We had planned and paid for a trip to Paris during the spring break that we were very much looking forward to. That vacation had to be canceled and our lives turned upside down overnight as a result of coronavirus pandemic.
On days on which my internal physician wife, Sonal Advani, examines patients with COVID-19 symptoms, she comes home completely sapped of all energy. She changes her clothes in the garage and then runs to the shower without interacting with me or our twin ten-year-old daughters. When she comes out of the shower, I can see the fear and despair in her eyes. That comes in part with being around some very sick and coughing patients, but it is mostly concern about the safety of her family. She does not want to pass on any infection to us, or to my mother who is in her 80s with a severely compromised immune system.
She says that she signed up for this when she became a physician, but her family did not. Unfortunately, unlike the solider in a war risking her or his life knowingly that their family is safe, such is not the case for physicians and other healthcare workers on the frontline and EMTs, paramedics, firefighters, the police and others who are continuing to do their jobs to make sure our lives suffer the least amount of disturbance.
We read stories from China, Italy and other parts of the world about a large number of healthcare workers getting infected and many of them have died, which causes even more anxiety. A large number of healthcare workers in the world are working in hospitals and clinics which have limited supplies of protective gear. Fortunately, my wife has always had personal protective equipment or PPE unlike others in the world who have to improvise with garbage bags and other homemade gowns and masks which only provide an illusion of protection. All of this adds to our anxiety level; it is very difficult for either of us to sleep through the night.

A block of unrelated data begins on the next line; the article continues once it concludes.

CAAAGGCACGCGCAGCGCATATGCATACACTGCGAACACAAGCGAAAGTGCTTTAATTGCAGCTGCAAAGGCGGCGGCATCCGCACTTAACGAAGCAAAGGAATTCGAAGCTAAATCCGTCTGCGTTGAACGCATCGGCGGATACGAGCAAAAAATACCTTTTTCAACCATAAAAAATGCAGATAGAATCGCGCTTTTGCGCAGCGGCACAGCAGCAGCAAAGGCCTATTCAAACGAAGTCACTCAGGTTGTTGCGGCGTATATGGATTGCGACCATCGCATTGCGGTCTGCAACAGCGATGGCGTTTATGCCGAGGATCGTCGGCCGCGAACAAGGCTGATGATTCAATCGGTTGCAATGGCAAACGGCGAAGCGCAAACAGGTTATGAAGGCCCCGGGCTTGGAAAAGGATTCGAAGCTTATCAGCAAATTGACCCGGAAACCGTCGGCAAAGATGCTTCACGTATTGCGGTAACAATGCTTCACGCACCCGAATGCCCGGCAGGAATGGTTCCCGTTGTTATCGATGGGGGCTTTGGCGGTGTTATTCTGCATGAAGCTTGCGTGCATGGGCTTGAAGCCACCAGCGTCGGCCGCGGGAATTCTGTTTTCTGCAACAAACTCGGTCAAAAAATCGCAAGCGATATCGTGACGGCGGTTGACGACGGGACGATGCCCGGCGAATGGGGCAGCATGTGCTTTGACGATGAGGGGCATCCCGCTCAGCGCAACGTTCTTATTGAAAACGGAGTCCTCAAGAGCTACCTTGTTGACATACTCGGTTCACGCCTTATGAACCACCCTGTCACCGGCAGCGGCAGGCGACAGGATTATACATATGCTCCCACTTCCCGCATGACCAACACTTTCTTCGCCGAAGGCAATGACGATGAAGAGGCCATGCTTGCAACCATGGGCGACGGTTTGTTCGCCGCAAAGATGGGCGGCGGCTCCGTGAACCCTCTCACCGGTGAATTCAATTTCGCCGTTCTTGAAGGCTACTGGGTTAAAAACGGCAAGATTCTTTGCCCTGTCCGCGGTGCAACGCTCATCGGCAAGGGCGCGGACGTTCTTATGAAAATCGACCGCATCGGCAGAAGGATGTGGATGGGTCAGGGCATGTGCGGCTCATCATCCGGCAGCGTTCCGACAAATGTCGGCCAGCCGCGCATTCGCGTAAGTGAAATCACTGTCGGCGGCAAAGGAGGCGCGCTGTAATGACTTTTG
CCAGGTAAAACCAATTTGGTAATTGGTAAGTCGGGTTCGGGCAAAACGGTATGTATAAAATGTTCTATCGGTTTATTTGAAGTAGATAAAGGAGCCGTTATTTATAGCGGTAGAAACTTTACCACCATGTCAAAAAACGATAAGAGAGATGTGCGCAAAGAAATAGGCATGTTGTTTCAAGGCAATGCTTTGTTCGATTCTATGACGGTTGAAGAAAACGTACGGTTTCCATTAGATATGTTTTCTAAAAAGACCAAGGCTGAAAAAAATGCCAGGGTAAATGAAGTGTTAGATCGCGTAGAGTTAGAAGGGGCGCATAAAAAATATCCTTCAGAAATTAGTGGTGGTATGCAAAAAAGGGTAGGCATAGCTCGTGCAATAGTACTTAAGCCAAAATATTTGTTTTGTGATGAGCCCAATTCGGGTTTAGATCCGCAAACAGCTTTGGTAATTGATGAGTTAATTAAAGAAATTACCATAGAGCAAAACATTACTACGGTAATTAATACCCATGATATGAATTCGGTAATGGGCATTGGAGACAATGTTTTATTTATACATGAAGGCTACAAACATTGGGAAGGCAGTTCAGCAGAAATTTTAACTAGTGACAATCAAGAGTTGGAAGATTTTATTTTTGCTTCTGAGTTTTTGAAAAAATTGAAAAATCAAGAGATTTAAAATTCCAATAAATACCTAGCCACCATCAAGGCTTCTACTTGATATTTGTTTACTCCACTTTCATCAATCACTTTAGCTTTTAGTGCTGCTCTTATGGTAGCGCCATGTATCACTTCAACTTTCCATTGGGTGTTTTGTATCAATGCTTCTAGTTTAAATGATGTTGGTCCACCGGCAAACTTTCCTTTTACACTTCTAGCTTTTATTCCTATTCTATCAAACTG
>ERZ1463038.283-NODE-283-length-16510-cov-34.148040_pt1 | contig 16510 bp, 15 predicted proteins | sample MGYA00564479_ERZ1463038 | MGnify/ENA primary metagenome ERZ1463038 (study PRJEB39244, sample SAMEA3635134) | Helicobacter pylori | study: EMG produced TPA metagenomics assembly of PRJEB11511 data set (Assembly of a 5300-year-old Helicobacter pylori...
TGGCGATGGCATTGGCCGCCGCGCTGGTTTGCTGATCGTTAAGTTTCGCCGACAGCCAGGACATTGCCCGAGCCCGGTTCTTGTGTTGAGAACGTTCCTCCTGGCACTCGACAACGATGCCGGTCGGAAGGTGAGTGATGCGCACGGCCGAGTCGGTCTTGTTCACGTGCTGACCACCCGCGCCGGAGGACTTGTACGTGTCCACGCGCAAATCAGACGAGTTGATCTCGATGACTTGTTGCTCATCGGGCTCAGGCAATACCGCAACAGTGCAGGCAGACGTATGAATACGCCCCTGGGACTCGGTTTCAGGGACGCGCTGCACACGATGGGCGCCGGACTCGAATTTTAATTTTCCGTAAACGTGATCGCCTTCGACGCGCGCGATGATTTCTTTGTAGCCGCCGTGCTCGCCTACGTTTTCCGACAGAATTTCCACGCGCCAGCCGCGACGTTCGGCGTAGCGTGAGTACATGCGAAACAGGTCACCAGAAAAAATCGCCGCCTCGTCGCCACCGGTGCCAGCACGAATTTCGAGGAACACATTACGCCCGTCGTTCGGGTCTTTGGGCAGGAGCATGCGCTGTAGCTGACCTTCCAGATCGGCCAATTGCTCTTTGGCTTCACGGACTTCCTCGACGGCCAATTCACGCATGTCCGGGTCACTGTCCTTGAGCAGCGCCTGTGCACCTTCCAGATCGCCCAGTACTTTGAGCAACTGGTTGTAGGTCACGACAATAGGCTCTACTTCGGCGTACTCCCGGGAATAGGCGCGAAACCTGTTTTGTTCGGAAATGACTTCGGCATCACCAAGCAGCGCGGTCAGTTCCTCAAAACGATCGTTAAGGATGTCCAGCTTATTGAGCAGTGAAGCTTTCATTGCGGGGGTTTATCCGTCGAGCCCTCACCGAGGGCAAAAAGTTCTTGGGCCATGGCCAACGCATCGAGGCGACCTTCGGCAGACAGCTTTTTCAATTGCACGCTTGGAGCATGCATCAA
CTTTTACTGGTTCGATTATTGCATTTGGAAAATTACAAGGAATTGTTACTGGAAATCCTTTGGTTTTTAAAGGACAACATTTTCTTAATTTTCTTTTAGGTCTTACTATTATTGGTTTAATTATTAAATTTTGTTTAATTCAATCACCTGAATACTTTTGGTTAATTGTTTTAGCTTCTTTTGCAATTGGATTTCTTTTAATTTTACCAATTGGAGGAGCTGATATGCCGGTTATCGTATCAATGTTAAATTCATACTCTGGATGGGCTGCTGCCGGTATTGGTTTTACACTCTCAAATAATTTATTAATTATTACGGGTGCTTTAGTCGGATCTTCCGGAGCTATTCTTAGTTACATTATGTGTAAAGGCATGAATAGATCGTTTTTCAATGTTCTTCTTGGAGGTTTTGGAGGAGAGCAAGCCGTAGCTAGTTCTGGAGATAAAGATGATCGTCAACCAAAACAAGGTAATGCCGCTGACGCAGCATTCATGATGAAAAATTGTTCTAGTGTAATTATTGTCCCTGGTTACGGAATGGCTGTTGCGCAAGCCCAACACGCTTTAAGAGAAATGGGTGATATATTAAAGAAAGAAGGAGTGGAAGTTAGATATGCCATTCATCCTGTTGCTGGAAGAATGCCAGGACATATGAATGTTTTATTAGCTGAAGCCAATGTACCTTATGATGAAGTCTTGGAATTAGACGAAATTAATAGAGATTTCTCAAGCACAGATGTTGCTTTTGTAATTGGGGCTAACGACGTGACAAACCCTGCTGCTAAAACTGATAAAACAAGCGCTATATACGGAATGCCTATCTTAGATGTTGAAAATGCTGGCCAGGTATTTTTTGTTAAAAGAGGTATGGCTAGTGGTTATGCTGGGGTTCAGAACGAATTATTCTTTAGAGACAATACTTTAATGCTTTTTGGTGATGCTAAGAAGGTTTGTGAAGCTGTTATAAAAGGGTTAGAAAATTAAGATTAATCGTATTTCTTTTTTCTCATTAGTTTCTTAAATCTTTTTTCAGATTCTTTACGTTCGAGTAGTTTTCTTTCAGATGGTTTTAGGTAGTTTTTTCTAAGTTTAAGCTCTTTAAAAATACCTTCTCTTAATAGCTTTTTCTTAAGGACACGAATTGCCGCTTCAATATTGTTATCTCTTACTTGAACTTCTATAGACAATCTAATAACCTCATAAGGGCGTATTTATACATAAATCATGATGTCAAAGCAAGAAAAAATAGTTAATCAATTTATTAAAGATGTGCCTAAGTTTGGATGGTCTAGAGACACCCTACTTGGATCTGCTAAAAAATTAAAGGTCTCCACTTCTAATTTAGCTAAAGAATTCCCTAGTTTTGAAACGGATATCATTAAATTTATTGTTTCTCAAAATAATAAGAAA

I never imagined being married to an internal medicine physician who only saw patients in her clinic could be hazardous. What didn’t seem remotely possible only a few short weeks ago has become a daily reality of our lives. Now it seems to be a lifetime ago but only recently, I had a very busy professional life with my law practice and various bar association activities. Our social life was also very hectic with frequent parties and getting together with friends and extended family. All of this has changed. At times it appears hopeless. I long for the days when we could go to our favorite Indian restaurant or sushi place. All of that appears to be a distant memory. I have been attempting to work from home, but it is very difficult to focus and only most urgent of the work is getting done.
The kids appear to have adjusted to this new reality quickly and taking it in stride. Their school started online education after being offline for a week. They spend time doing academic work but also playing with their friends online. They have been very easy to get along with and not too fussy about the lunch that I am able to offer them on days when their mother is not home.
I fill up my time reading and watching the news about coronavirus to stay up to date and learn about many promising drugs that are underdoing trial. It has not all been negative; I am spending more time with the kids and every day we go for a long family walk. I have also reconnected with many friends on Social Media and we frequently exchange our views on the current crisis and what would it take to open the society.
My wife and I frequently talk about this crisis and our hope for the future. We believe that sooner rather than later there will be treatment and ultimately a vaccine will be available. I am very proud of my wife’s decision to continue to work through this crisis. When I asked her if she wanted to take some time off from work, she said she didn’t become a doctor to run away when going got tough. She reminds me of her Hippocratic oath. She says I would have done the same if the roles were reversed.
We are longing for the days when our lives will be back to normal. We are hopeful. We live in San Francisco Bay Area where the aggressive steps taken by various counties appear to have flattened the curve.